Fiodar Kazhamiaka, PhD candidate
David R. Cheriton School of Computer Science
I will present two research studies in which we explore the problems of sizing and operating PV-storage systems in a data-limited environment. In our work, we go against the grain of many similar studies by making the realistic assumption that the data which typically guides these decisions is not available at the time of system deployment.
For system design, we compare the effectiveness of three data generation approaches and two direct sampling methods in their ability to generate PV generation and electricity consumption traces, from which we could then make robust system sizing decisions. Extensive experiments based on real data show that it is possible to calculate a robust system size with only one year's worth of hourly trace data. Moreover, we demonstrate how to perform robust sizing with access to only twelve data points of household electricity consumption, one for each month of one year.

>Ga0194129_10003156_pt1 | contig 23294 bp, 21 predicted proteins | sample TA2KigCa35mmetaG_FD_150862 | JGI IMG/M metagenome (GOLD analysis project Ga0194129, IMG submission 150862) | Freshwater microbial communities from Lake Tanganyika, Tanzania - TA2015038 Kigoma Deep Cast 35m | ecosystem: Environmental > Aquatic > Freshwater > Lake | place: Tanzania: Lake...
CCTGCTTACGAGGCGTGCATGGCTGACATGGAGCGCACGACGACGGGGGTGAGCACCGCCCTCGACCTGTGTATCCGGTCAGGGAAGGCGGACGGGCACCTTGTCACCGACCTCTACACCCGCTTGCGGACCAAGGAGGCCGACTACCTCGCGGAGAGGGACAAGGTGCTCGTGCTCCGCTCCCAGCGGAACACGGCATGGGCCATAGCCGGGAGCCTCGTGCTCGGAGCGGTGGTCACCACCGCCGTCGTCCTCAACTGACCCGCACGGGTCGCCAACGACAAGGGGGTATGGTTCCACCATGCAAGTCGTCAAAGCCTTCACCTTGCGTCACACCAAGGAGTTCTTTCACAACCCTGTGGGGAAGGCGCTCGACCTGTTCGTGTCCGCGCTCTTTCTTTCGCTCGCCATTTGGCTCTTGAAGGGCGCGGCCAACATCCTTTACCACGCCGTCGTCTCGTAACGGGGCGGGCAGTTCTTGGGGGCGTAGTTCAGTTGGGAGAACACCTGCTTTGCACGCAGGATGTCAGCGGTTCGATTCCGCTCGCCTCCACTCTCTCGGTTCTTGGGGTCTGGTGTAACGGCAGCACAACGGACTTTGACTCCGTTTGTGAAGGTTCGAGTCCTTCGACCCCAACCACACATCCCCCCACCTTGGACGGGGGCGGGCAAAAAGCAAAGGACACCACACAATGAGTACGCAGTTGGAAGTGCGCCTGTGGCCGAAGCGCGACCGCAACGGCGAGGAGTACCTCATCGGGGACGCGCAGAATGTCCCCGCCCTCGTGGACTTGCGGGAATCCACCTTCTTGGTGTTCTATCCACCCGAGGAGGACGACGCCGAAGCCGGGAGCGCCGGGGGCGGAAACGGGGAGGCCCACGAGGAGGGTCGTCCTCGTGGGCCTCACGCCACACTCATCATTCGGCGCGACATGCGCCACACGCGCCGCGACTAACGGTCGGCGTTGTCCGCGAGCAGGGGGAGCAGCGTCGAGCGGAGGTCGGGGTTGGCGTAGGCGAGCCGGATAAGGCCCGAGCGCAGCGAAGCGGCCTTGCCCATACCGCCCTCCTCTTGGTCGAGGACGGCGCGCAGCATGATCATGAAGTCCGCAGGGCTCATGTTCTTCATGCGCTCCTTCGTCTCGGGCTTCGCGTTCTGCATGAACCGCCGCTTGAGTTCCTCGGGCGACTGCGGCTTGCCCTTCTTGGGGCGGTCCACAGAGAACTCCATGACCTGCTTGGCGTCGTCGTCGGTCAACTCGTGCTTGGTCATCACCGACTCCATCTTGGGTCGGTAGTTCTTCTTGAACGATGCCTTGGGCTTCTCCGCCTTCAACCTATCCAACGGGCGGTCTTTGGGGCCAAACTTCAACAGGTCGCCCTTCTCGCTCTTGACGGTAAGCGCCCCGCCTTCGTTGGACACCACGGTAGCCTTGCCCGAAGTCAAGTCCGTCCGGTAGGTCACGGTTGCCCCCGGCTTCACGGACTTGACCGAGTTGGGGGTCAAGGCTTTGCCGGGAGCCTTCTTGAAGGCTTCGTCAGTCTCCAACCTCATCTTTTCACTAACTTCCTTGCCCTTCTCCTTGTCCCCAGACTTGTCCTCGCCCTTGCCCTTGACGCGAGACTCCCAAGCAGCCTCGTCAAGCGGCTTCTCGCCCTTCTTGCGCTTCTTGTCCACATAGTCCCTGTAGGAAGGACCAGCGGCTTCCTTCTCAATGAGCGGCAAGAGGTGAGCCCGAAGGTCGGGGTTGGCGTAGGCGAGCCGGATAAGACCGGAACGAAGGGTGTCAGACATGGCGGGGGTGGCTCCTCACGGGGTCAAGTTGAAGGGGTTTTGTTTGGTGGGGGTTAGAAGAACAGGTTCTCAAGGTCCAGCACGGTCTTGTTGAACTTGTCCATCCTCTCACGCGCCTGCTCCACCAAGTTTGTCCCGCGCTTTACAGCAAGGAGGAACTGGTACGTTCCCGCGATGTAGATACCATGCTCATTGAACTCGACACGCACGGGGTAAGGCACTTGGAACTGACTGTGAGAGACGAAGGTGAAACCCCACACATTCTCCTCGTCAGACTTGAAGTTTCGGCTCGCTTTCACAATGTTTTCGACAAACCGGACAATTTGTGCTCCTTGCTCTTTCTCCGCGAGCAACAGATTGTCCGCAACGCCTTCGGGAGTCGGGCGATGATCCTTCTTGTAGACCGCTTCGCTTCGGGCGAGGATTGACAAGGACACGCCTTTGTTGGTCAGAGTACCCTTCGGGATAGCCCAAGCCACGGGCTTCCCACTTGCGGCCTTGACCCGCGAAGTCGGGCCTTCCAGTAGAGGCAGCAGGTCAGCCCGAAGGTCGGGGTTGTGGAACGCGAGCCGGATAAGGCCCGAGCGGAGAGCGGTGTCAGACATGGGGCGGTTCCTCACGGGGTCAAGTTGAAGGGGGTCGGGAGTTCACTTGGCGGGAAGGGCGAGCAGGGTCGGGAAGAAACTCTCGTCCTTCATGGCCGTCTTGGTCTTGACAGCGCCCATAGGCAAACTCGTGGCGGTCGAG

For system operation, we design a controller which encodes a model predictive control policy in a neural network, with periodic re-training as data is collected by the system in order to adapt the controller to a dynamic operating environment. We evaluate our controller in the context of a solar PV-storage system deployed in Texas under a time-of-use pricing scheme. We find that our controller gets to within 5-10% of optimal performance, and outperforms a default PV-storage system control strategy within a few months of installation.
Bio: Fiodar is a Ph.D. candidate in computer science at the David Cheriton School of Computer Science. His research interests are in the design and control of systems with energy storage and renewable energy sources. In his spare time, he enjoys playing beach volleyball around the world.
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